In 1968 in Arcadia, Florida, James Joseph Richardson was wrongly convicted for the murders of seven children. On Wednesday, October 25, 1967, the seven children, consumed food poisoned with pesticides. Betty, age 8, Alice, age 7, Susie, age 6, Dorreen, age 5, Vanessa, age 4, James Jr., age 2 and Dianne, age 3 all died within 24 hours. Betty and Susie were Annie Richardson’s children from a previous marriage. The five youngest were Annie’s and James’s from their marriage.
The night before, Annie had prepared a lunch of beans, rice, and grits for the children to have the next day. In the morning the Richardsons left to go to work. A neighbour, Bessie Reece, took care of the children and fed them lunch while their parents were at work. Within 24-hours they were all dead from poisoning.
Two days after the funeral Richardson was charged with seven counts of murder in the first degree. However, due to insufficient evidence the murder warrants were dropped, and the Richardsons were formally charged with child neglect. The murder charges were laid against James again following a coroner’s inquest. James maintained his innocence. He expressed that he loved his children very much.
His trial began on Monday morning, May 27, 1968. All of the jurors were white, despite numerous challenges, James’s lawyer was unable to secure more diverse jury. At James’s trial a number of jailhouse informants falsely testified that James had confessed while in custody. As well Bessie Reece testified providing evidence that inculpated James.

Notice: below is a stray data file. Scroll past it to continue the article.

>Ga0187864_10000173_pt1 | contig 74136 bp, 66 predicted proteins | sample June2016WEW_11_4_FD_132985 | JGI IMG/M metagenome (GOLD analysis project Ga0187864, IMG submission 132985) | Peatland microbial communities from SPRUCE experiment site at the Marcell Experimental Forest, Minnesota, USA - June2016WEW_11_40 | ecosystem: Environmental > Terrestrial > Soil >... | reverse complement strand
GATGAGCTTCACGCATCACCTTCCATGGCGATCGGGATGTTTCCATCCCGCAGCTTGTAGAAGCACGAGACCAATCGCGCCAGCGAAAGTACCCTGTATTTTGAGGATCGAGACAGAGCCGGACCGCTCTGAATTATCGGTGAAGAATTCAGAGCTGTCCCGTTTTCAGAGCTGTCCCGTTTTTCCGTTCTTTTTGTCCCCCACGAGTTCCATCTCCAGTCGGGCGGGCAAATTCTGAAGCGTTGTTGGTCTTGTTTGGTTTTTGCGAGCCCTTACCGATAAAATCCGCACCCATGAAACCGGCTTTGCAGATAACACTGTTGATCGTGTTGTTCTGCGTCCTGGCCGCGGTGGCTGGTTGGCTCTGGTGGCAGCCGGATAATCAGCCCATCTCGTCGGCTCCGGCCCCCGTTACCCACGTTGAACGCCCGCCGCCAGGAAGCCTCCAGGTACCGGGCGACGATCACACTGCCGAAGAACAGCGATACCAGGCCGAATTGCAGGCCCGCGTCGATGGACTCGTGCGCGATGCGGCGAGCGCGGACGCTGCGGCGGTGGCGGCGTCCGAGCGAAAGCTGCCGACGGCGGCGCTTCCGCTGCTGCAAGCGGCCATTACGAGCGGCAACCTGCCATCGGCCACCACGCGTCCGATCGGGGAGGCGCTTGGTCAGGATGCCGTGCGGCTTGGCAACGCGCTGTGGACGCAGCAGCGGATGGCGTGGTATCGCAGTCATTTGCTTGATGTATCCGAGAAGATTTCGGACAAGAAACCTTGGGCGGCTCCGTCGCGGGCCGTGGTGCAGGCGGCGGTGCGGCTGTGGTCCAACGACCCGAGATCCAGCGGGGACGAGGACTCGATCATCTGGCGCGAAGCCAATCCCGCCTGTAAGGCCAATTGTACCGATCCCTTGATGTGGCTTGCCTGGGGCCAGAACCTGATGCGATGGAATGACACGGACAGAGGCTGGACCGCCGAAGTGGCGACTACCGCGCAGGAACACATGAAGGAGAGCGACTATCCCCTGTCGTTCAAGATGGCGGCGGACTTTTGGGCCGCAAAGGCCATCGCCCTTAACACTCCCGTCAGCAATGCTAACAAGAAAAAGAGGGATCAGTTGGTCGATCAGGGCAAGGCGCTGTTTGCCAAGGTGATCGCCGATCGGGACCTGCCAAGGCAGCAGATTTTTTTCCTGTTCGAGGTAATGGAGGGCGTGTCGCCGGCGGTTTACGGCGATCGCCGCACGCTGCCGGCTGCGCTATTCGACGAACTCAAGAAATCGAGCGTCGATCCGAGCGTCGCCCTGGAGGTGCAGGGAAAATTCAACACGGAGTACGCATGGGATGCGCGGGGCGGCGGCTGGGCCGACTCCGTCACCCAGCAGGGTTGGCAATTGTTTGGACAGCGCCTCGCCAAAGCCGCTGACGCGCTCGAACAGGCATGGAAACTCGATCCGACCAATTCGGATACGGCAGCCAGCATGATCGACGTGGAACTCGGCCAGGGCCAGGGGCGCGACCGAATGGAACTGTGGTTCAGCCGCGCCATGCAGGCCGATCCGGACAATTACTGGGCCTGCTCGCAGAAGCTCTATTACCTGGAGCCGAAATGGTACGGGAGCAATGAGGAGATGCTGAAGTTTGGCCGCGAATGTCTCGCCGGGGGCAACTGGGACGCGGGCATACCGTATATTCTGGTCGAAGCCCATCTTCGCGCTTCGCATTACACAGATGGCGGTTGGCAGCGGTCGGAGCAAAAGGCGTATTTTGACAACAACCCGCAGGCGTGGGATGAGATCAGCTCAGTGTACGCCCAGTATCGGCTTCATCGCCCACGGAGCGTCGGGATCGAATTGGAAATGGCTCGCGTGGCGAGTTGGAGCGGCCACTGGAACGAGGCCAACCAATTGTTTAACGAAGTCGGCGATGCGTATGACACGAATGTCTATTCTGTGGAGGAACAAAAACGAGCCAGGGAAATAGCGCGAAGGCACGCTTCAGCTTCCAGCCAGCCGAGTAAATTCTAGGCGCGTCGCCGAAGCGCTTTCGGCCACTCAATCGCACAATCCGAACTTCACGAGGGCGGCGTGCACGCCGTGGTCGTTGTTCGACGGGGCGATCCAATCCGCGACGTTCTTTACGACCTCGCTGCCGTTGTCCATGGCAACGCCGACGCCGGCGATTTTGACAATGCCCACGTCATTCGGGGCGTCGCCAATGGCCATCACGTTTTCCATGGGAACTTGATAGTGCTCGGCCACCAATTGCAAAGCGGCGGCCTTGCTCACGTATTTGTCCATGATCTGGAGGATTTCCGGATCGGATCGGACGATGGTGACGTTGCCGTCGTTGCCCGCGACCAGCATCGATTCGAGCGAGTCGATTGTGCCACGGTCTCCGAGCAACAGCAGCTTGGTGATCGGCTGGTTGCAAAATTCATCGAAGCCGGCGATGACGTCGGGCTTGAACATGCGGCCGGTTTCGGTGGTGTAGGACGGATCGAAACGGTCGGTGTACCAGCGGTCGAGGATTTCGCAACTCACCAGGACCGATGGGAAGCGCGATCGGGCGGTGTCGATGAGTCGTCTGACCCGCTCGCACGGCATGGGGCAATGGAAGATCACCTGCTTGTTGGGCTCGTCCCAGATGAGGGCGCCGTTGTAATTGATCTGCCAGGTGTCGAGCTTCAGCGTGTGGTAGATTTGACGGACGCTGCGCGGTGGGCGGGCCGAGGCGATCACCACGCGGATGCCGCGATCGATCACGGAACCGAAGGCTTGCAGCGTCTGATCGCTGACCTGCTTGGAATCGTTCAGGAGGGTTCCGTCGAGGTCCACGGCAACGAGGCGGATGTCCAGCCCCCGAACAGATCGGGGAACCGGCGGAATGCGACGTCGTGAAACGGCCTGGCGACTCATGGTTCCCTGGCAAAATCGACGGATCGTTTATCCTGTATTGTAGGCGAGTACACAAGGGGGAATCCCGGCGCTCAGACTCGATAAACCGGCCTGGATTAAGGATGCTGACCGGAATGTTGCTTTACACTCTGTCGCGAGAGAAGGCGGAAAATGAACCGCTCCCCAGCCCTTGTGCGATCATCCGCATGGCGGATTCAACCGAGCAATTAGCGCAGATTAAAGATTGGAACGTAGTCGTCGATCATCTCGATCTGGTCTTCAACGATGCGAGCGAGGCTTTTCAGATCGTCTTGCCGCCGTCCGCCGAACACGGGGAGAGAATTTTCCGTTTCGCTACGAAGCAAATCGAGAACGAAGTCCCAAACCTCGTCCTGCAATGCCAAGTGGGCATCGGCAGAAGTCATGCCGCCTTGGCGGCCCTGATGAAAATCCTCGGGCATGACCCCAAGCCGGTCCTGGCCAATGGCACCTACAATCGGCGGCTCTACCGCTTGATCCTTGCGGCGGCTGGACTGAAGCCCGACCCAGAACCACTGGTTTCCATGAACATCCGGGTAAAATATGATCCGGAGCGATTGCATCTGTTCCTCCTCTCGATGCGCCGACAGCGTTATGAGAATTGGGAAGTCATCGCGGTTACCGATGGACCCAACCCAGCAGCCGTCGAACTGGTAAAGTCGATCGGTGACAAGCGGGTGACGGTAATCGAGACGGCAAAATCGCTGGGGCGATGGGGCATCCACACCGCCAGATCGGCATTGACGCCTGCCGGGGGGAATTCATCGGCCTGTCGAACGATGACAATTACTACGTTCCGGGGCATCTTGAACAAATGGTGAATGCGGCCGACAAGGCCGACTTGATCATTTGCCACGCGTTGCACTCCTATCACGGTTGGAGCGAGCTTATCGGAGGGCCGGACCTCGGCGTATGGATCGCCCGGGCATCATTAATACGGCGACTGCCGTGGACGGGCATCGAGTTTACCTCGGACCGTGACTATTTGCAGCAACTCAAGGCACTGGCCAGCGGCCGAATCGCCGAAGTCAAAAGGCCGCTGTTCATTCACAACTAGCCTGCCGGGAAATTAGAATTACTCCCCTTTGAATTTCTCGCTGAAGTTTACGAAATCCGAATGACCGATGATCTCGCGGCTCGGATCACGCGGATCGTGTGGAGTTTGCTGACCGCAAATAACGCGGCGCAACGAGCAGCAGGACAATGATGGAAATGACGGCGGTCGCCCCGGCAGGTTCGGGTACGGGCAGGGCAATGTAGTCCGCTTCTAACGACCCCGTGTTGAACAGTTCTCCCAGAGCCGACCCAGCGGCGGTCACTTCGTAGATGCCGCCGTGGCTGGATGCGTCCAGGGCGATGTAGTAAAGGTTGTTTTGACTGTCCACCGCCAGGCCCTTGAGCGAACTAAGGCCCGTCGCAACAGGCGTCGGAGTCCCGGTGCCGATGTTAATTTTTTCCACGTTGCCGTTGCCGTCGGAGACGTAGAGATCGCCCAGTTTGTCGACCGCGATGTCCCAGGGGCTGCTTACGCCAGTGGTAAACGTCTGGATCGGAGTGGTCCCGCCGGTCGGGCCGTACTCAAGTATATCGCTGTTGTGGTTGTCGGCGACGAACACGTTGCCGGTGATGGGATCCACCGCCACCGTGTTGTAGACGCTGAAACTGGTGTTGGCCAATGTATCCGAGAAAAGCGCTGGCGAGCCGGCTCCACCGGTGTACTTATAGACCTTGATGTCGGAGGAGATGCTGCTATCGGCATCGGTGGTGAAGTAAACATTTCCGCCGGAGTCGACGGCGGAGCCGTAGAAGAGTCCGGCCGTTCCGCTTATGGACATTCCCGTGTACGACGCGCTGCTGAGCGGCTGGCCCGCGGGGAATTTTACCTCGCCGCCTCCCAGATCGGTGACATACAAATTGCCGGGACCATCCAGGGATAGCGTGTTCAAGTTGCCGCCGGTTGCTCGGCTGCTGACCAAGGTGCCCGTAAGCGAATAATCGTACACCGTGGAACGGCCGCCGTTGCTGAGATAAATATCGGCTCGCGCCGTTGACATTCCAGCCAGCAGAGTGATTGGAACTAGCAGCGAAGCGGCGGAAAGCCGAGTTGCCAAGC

A pathologist and a chemist concluded that the children had died from the organic phosphate parathion, which was found in their stomachs and on utensils in the Richardson’s apartment. The jury only deliberated for half hour later before returning on May 31, 1968, with a unanimous verdict: “Death with premeditation at the hands of James Richardson and party or parties unknown”. Jurors recommended the death penalty for Richardson.
James Richardson was sentenced to die by the Court and was on death row for nearly five years. A U.S. Supreme Court ruling in 1972 found that the death penalties in the U.S. at the time were unconstitutional. His sentence was commuted to life in prison, with eligibility for parole in 1993.
Bessie Reese, was a convicted murderer who had been on parole for murdering her husband with poison when the murders of the children occurred. She had been overlooked as a suspect despite this fact. As well, the prosecutor had hid this fact at trial. Bessie would later confess to the murders.
An inquest was conducted into James’s convictions. The findings of which were that James Richardson had not received a fair trial. On October 25, 1989, 21-years after his wrongful convictions, he was ordered released.
He filed a lawsuit for his wrongful prosecution, and settled for $150,000. Under new law is expected that James will be awarded $1.2 million. As of 2015, he has not yet received any payment. In 2015, a documentary film about Richardson was produced called Time Simply Passes. It tells the entire story of his life.